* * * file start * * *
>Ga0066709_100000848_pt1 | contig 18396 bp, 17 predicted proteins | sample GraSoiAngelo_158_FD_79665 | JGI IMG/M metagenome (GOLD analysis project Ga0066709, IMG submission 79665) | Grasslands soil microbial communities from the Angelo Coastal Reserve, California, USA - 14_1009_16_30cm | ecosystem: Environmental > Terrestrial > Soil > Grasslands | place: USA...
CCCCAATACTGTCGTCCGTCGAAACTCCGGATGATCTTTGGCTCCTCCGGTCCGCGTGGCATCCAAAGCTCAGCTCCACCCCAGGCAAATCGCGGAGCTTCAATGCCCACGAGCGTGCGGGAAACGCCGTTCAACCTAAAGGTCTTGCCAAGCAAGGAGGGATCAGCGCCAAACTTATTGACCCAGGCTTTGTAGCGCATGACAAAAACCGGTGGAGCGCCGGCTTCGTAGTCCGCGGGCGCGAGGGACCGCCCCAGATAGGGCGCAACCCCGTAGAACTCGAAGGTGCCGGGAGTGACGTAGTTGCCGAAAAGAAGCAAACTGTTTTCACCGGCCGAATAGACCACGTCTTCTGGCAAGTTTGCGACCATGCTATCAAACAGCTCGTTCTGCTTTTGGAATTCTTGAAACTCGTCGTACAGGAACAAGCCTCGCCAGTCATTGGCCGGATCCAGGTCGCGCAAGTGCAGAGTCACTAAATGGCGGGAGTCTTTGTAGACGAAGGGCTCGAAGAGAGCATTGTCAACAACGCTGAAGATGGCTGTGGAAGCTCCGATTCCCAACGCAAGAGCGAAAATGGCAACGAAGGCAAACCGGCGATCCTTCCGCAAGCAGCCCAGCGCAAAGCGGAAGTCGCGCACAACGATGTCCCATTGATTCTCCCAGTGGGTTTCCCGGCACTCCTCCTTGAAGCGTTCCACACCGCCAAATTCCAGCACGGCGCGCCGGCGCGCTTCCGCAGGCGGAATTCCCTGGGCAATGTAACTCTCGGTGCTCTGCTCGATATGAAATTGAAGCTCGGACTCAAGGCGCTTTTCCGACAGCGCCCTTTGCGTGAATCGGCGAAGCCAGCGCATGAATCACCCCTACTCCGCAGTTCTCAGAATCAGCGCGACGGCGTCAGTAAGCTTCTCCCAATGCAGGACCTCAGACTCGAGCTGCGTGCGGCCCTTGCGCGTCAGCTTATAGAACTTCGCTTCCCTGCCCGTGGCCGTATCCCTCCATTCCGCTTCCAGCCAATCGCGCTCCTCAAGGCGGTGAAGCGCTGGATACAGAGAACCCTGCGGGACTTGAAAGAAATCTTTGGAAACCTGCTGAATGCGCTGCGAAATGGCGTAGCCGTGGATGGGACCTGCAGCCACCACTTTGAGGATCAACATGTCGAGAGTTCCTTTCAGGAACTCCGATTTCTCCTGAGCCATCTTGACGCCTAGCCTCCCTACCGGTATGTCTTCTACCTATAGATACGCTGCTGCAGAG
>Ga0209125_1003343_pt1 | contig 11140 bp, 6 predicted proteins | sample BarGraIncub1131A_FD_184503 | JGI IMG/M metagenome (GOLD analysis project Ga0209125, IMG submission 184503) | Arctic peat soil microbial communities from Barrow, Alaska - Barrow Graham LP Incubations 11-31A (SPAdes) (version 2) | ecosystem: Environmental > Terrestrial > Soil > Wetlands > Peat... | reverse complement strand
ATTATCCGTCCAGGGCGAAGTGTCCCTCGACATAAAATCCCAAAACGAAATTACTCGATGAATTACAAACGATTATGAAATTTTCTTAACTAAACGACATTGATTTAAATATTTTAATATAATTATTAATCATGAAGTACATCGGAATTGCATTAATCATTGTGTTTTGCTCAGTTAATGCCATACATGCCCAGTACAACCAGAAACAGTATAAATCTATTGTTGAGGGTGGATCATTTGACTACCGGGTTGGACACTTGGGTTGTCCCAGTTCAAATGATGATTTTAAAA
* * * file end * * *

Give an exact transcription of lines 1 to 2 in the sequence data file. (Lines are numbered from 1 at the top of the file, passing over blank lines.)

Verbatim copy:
>Ga0066709_100000848_pt1 | contig 18396 bp, 17 predicted proteins | sample GraSoiAngelo_158_FD_79665 | JGI IMG/M metagenome (GOLD analysis project Ga0066709, IMG submission 79665) | Grasslands soil microbial communities from the Angelo Coastal Reserve, California, USA - 14_1009_16_30cm | ecosystem: Environmental > Terrestrial > Soil > Grasslands | place: USA...
CCCCAATACTGTCGTCCGTCGAAACTCCGGATGATCTTTGGCTCCTCCGGTCCGCGTGGCATCCAAAGCTCAGCTCCACCCCAGGCAAATCGCGGAGCTTCAATGCCCACGAGCGTGCGGGAAACGCCGTTCAACCTAAAGGTCTTGCCAAGCAAGGAGGGATCAGCGCCAAACTTATTGACCCAGGCTTTGTAGCGCATGACAAAAACCGGTGGAGCGCCGGCTTCGTAGTCCGCGGGCGCGAGGGACCGCCCCAGATAGGGCGCAACCCCGTAGAACTCGAAGGTGCCGGGAGTGACGTAGTTGCCGAAAAGAAGCAAACTGTTTTCACCGGCCGAATAGACCACGTCTTCTGGCAAGTTTGCGACCATGCTATCAAACAGCTCGTTCTGCTTTTGGAATTCTTGAAACTCGTCGTACAGGAACAAGCCTCGCCAGTCATTGGCCGGATCCAGGTCGCGCAAGTGCAGAGTCACTAAATGGCGGGAGTCTTTGTAGACGAAGGGCTCGAAGAGAGCATTGTCAACAACGCTGAAGATGGCTGTGGAAGCTCCGATTCCCAACGCAAGAGCGAAAATGGCAACGAAGGCAAACCGGCGATCCTTCCGCAAGCAGCCCAGCGCAAAGCGGAAGTCGCGCACAACGATGTCCCATTGATTCTCCCAGTGGGTTTCCCGGCACTCCTCCTTGAAGCGTTCCACACCGCCAAATTCCAGCACGGCGCGCCGGCGCGCTTCCGCAGGCGGAATTCCCTGGGCAATGTAACTCTCGGTGCTCTGCTCGATATGAAATTGAAGCTCGGACTCAAGGCGCTTTTCCGACAGCGCCCTTTGCGTGAATCGGCGAAGCCAGCGCATGAATCACCCCTACTCCGCAGTTCTCAGAATCAGCGCGACGGCGTCAGTAAGCTTCTCCCAATGCAGGACCTCAGACTCGAGCTGCGTGCGGCCCTTGCGCGTCAGCTTATAGAACTTCGCTTCCCTGCCCGTGGCCGTATCCCTCCATTCCGCTTCCAGCCAATCGCGCTCCTCAAGGCGGTGAAGCGCTGGATACAGAGAACCCTGCGGGACTTGAAAGAAATCTTTGGAAACCTGCTGAATGCGCTGCGAAATGGCGTAGCCGTGGATGGGACCTGCAGCCACCACTTTGAGGATCAACATGTCGAGAGTTCCTTTCAGGAACTCCGATTTCTCCTGAGCCATCTTGACGCCTAGCCTCCCTACCGGTATGTCTTCTACCTATAGATACGCTGCTGCAGAG